When tech works in unexpected ways

A year or so ago Abby got an Alexa for Christmas. Have you seen that car commercial where the mother-in-law is showing up and the daughter-in-law tells Alexa to start the coffee and the roomba?

Me: Alexa clean the bathroom

Abby: mom she’s unplugged and she doesn’t do bathrooms

Bridget: Alexa take me 99

Abby: she doesn’t do that either

Bridget: Oh my god I need this

Me: I need the bathroom cleaned

Bridget: that’s your issue

Yes, it is an issue. Yet Alexa has an unexpected quality. She is terrific for Bridget learning how to speak with better articulation. Abby has taught Bridget how to use Alexa to create dance parties. One day while Abby was working, Bridget “stole” her Alexa and suddenly I heard music coming from the bedroom.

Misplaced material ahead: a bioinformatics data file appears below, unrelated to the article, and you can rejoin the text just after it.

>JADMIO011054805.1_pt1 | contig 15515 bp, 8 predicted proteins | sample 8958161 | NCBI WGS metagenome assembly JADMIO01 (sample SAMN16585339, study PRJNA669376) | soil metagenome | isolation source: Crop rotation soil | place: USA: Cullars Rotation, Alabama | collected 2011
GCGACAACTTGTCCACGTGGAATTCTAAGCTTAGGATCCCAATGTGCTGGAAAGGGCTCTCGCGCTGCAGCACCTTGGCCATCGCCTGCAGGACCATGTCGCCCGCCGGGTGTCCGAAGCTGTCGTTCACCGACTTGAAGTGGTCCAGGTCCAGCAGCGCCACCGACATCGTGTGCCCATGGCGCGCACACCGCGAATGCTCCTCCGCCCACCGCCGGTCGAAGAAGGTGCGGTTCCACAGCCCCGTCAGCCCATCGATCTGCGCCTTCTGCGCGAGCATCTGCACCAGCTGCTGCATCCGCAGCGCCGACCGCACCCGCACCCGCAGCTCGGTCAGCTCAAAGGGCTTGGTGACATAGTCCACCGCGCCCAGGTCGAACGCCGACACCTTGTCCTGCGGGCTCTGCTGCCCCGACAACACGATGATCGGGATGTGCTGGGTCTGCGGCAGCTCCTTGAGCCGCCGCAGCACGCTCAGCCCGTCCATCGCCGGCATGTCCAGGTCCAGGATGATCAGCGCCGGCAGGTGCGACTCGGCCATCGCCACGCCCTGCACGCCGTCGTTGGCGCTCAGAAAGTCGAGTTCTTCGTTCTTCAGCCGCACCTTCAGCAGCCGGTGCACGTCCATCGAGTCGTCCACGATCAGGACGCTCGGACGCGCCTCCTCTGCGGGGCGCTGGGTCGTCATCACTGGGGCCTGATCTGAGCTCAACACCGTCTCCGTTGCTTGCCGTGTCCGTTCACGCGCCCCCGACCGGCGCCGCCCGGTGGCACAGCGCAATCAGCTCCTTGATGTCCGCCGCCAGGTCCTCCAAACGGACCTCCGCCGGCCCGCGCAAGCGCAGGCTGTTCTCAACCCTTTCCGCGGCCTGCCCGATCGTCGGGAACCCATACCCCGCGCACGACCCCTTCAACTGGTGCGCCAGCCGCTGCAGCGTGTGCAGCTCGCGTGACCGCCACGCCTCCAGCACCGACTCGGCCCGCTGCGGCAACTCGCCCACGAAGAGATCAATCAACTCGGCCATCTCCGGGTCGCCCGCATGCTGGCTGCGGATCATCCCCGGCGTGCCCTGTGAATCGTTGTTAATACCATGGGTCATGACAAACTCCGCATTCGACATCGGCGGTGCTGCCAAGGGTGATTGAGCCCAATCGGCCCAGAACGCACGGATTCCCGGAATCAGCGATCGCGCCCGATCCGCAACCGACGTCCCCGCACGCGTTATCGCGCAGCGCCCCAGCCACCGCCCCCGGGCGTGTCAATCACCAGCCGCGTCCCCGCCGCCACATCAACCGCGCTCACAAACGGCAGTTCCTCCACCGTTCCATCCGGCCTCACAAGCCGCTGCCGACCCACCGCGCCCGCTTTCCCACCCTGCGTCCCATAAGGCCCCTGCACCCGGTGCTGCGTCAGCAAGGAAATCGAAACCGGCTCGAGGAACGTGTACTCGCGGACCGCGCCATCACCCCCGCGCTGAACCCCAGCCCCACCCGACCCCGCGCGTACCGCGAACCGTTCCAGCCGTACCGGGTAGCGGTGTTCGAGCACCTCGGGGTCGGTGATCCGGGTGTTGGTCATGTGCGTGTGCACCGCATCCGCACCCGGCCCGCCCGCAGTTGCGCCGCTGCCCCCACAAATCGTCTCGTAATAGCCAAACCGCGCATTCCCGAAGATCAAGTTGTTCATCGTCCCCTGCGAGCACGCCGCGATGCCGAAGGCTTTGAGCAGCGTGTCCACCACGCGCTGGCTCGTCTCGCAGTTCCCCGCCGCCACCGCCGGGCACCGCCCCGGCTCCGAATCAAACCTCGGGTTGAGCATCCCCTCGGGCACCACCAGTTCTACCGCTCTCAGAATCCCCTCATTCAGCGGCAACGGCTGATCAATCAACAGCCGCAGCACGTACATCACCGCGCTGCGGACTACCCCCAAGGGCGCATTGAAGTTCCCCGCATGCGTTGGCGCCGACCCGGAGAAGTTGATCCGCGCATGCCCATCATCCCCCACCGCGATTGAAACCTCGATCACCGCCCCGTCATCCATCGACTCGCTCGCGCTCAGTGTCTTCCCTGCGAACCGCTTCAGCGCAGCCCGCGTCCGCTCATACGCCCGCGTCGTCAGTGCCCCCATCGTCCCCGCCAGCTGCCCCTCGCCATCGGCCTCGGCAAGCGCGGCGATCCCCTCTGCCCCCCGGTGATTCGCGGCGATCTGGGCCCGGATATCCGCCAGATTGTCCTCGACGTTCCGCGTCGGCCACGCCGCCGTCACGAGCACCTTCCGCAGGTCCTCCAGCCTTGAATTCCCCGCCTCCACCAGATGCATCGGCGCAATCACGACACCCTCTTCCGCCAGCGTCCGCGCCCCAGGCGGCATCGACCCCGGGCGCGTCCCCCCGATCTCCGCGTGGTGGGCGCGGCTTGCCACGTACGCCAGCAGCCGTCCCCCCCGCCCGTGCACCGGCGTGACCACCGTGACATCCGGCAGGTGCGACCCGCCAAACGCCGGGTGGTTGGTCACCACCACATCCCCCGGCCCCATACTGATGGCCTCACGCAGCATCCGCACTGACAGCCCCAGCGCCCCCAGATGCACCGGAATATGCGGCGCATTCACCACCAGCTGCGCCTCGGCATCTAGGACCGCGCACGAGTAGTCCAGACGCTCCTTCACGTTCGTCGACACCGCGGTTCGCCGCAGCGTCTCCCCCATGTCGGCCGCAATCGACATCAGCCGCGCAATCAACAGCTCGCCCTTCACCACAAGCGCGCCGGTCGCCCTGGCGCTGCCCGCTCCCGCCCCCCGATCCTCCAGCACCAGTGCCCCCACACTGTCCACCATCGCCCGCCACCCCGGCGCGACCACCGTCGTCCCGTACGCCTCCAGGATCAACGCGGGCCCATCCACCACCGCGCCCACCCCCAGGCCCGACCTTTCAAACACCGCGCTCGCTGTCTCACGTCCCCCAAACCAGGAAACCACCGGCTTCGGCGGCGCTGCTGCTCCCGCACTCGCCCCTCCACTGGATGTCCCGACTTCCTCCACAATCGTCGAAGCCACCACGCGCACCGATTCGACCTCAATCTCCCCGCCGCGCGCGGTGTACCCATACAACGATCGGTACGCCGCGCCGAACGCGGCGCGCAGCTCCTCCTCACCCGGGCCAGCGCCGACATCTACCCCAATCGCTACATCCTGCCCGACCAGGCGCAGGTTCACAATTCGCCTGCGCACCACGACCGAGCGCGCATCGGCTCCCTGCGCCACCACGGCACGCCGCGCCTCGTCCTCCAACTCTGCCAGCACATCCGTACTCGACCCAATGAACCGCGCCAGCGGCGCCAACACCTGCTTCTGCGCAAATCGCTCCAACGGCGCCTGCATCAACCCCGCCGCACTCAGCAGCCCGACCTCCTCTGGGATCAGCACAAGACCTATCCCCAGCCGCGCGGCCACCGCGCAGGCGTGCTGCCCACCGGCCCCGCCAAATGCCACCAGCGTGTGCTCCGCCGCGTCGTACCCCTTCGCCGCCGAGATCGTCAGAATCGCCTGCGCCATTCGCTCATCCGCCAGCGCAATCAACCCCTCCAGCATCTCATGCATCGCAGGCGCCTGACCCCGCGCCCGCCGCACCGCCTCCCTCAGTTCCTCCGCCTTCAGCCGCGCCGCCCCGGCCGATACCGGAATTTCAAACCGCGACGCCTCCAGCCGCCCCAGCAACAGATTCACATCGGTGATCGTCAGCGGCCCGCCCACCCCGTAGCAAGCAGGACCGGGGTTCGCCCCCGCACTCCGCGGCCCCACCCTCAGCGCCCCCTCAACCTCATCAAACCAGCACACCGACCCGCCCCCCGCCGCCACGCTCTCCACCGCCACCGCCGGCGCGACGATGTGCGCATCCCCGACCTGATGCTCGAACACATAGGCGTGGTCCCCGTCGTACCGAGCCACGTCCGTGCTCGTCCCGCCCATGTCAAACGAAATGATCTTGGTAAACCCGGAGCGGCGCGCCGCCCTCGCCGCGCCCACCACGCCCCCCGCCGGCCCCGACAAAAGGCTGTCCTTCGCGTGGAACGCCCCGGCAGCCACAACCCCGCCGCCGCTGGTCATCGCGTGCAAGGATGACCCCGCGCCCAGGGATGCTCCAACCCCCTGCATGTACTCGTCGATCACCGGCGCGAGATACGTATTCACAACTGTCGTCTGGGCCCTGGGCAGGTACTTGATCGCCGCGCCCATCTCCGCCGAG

This was an unexpected surprise.  While we purchased Alexa for Abby to listen to her music, she has become a part of Bridget’s speech therapy at home. Since this video, Bridget has used Alexa to:

  • Ask what day it is
  • Ask what time it is
  • Ask it to play the Pizza song (yes, there is one)
  • Ask when it will stop raining

I’m sure when Alexa was invented, the creators never imagined that it would become a device to allow people with a disability the power to speak, to ask questions and to learn.

If only she cleaned bathrooms.

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